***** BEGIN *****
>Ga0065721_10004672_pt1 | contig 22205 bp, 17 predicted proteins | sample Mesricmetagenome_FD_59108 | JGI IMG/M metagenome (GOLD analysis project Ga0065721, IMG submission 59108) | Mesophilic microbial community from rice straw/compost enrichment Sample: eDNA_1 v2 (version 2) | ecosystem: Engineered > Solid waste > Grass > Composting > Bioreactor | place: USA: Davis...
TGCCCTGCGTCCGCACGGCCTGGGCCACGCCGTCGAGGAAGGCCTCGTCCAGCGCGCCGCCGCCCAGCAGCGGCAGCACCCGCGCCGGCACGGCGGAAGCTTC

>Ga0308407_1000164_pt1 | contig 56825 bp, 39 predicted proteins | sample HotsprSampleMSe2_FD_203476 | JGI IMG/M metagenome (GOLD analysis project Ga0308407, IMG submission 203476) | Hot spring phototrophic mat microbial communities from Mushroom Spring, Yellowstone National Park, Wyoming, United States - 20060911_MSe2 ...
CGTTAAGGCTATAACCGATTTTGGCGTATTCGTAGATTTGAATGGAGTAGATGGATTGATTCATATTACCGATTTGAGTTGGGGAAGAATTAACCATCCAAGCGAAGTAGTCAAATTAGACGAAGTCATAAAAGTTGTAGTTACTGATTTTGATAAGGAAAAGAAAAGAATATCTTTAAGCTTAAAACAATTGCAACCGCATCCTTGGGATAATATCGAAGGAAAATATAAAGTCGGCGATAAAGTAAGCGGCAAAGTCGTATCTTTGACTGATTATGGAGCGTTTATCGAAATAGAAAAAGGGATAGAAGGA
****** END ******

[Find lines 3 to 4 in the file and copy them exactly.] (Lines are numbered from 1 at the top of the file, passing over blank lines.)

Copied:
>Ga0308407_1000164_pt1 | contig 56825 bp, 39 predicted proteins | sample HotsprSampleMSe2_FD_203476 | JGI IMG/M metagenome (GOLD analysis project Ga0308407, IMG submission 203476) | Hot spring phototrophic mat microbial communities from Mushroom Spring, Yellowstone National Park, Wyoming, United States - 20060911_MSe2 ...
CGTTAAGGCTATAACCGATTTTGGCGTATTCGTAGATTTGAATGGAGTAGATGGATTGATTCATATTACCGATTTGAGTTGGGGAAGAATTAACCATCCAAGCGAAGTAGTCAAATTAGACGAAGTCATAAAAGTTGTAGTTACTGATTTTGATAAGGAAAAGAAAAGAATATCTTTAAGCTTAAAACAATTGCAACCGCATCCTTGGGATAATATCGAAGGAAAATATAAAGTCGGCGATAAAGTAAGCGGCAAAGTCGTATCTTTGACTGATTATGGAGCGTTTATCGAAATAGAAAAAGGGATAGAAGGA